Our families are usually our first strong support systems. Family is with us through thick and thin, lifting us up when we’re low and celebrating our achievements throughout our lives. So it makes sense that many families choose to be laid to rest together. Whether you're choosing a family burial plot for immediate and extended family members or a companion grave for you and your spouse or partner, cemetery property can carry forward a critical bond after death.
Groups of burial plots where many family members, sometimes spanning generations, can be buried alongside one another are called family plots. Families who choose family plots want to keep the family together, even after death. A family plot may simply be a few adjacent plots in a community garden, or those plots may be sectioned off by a hedge wall or gated for more privacy. Most family plots have room for at least four loved ones, but a larger family may want more space. Some accommodate as many as 16 or more.
If you're contemplating a family plot, think about the future and discuss it with your parents, children, siblings and anyone else who might have an interest in staying together. It's helpful to try to determine how many family members want to be buried together and whether some would like to be cremated.
A companion gravesite is suited for two. Spouses, partners, even friends often choose companion graves to celebrate their time together in life and represent their enduring connection. Regardless of the nature of the relationship, companion graves honor the love shared between two people. Companion graves can be side-by-side or double-depth burial plots. The former are two adjacent plots; the latter is a single plot that allows for two caskets to be buried one on top of the other.
Cemetery property for families
All types of cemetery property are available to families. Here are a few to consider.
When you think of a cemetery, you likely think of community gardens, sweeping lawns dotted with headstones and shaded by trees or beautifully landscaped areas designed especially for . Family plots are usually found in these gardens that welcome everyone.
A family estate is a large area designed to suit a particular family. Usually more expensive than adjacent plots in a community garden, it's often in a premium area of the cemetery and may include a variety of memorialization types. Similarly, hedge estates are walled off by shrubs and other greenery.
A family may be able to purchase several adjacent crypts in a community , and some indoor mausoleums have whole rooms set aside for families. Companion and couch crypts allow a pair of caskets to be entombed together. A family who wants a more exclusive option may choose a custom private mausoleum.
If your family chooses cremation over traditional burial, you may prefer a . A columbarium may be a building full of glass-front niches or an outdoor structure comprising granite-front niches. You could choose single-urn niches in a group together or a companion niche that holds two urns. There's also the option of a private family columbarium for two, four, six or more loved ones.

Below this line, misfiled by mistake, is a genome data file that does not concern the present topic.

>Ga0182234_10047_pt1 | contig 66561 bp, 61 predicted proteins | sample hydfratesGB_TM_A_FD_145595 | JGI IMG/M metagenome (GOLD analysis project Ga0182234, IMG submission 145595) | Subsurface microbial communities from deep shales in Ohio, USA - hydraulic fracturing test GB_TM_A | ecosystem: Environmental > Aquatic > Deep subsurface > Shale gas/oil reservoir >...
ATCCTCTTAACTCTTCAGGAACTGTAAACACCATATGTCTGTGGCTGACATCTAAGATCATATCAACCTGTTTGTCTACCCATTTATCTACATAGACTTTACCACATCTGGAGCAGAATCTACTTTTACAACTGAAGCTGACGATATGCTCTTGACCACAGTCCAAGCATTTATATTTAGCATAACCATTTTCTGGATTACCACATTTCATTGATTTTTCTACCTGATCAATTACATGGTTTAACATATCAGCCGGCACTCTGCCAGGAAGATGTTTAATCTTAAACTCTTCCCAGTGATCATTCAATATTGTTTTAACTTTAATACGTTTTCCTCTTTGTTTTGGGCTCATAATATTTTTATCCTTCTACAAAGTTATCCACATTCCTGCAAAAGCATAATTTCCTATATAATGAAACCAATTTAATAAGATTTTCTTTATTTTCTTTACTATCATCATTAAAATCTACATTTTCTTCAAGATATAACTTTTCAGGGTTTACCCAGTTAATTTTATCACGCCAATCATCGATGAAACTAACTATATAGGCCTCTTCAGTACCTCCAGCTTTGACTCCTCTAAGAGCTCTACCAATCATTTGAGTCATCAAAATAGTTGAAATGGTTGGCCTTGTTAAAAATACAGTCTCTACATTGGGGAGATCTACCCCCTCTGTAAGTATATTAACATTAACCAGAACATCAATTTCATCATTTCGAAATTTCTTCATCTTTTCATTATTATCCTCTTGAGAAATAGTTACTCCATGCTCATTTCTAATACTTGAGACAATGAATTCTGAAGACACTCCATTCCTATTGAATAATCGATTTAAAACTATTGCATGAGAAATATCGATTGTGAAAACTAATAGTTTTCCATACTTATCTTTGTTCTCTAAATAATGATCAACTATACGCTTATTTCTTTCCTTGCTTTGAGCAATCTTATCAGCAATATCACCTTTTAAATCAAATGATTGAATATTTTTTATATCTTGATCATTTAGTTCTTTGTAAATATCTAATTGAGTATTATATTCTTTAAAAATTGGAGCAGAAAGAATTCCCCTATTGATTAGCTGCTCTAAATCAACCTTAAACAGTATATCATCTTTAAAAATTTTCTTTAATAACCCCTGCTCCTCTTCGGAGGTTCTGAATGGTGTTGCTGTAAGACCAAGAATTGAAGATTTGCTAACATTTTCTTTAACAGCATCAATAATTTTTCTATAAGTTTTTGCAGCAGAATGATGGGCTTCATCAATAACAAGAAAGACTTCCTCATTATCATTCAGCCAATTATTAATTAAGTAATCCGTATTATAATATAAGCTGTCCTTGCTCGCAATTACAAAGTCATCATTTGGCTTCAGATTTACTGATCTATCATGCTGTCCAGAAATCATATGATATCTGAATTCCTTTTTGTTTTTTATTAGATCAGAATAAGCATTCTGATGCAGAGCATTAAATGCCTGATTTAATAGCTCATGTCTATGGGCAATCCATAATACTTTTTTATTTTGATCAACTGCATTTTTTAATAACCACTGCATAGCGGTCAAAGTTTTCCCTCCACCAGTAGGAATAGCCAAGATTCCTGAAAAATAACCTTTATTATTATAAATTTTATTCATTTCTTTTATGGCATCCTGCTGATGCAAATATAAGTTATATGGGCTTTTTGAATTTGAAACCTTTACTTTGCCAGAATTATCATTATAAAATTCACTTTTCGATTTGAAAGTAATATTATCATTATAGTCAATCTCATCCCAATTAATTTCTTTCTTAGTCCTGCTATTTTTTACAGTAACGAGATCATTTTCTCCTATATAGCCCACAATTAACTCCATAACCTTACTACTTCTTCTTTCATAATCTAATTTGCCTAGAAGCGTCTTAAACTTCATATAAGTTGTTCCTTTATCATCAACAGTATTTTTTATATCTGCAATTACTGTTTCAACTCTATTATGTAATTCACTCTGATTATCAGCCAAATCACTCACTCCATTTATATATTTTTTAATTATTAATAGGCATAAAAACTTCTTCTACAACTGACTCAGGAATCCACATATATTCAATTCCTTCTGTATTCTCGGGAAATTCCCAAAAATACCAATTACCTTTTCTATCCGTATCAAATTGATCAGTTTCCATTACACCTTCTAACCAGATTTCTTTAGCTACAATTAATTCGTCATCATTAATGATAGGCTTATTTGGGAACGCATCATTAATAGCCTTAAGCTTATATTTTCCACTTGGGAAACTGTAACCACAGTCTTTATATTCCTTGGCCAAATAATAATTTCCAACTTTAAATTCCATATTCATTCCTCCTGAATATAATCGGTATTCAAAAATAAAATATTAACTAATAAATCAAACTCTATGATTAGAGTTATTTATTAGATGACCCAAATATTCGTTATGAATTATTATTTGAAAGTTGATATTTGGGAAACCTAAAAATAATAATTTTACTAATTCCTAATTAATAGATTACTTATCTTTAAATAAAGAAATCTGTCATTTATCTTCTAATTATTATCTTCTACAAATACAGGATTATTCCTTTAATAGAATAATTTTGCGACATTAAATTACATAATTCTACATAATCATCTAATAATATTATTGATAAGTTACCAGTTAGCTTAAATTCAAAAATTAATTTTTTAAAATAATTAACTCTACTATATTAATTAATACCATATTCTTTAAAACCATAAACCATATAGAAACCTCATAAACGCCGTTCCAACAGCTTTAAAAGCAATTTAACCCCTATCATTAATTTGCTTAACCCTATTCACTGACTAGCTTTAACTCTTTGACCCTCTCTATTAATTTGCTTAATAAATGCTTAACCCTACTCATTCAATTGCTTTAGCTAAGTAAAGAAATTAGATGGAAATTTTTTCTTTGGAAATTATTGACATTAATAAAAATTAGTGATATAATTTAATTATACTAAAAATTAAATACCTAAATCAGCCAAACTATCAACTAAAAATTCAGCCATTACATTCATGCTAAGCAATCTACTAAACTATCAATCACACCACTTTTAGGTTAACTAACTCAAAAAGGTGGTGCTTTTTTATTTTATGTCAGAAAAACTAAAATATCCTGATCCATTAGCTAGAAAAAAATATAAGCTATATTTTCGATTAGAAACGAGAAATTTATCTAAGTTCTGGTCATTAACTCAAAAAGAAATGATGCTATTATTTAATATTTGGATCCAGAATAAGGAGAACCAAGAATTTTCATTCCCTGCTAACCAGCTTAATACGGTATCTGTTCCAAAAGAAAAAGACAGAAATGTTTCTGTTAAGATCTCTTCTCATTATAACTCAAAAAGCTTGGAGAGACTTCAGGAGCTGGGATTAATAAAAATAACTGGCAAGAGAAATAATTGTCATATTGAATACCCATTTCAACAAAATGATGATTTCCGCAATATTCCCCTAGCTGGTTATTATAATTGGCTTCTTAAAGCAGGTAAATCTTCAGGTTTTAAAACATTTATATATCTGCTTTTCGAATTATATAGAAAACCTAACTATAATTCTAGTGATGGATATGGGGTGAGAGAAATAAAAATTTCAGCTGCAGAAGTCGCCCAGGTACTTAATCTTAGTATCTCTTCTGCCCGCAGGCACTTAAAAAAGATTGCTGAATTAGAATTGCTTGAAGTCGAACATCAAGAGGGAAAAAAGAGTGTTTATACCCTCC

Headstones for family and companion plots
A permanent memorial is a lasting connection to a loved one that provides comfort and solace as well as a place for future generations to learn more about those who came before them. Headstones help honor and preserve life stories.
Very often, family plots and family estates have a central or monument engraved with the family surname. A slab of polished granite or carved monument makes a stately impression and speaks to a family's legacy. Individual markers may be selected to honor family members and complement the family monument.
Similarly, a couple who chooses a companion burial plot often also chooses a companion headstone, whether with an upright granite monument, flush bronze marker or another choice. They may also choose a companion headstone in addition to individual grave markers.
Combining burial and cremation
More and more people are choosing cremation, and it's possible for family members to make different choices and still be memorialized together. A burial plot may be used to bury urns, or a large headstone in a family estate may be modified with a base that offers multiple cremation niches. A or private columbarium could be added to a hedge estate. There are always creative ways to address a family's cemetery wishes.
Cemetery property and funeral planning
It’s important to remember that choosing a cemetery plot is only one part of pre-planning. The cost savings and peace of mind that come with selecting and paying for a plot ahead of time also applies to funeral or cremation arrangements. means ensuring all these elements are in place.
When you make , you have the luxury of time. You'll be able to carefully consider all your options and create a truly personalized service. Your loved ones won't have to worry about guessing your wishes or finding the money during a difficult, grief-filled moment. In addition, you’ll avoid future price increases on many items. A Dignity Memorial® associate can share more.
Create a lasting legacy
Many people don't realize the significance of choosing a final resting place. It is an important step in creating a family legacy, establishing a place of remembrance for future generations and paying tribute to a special life. Your Dignity Memorial professionals are here to help.
Get your free Buyer's Guide to Cemetery Property today.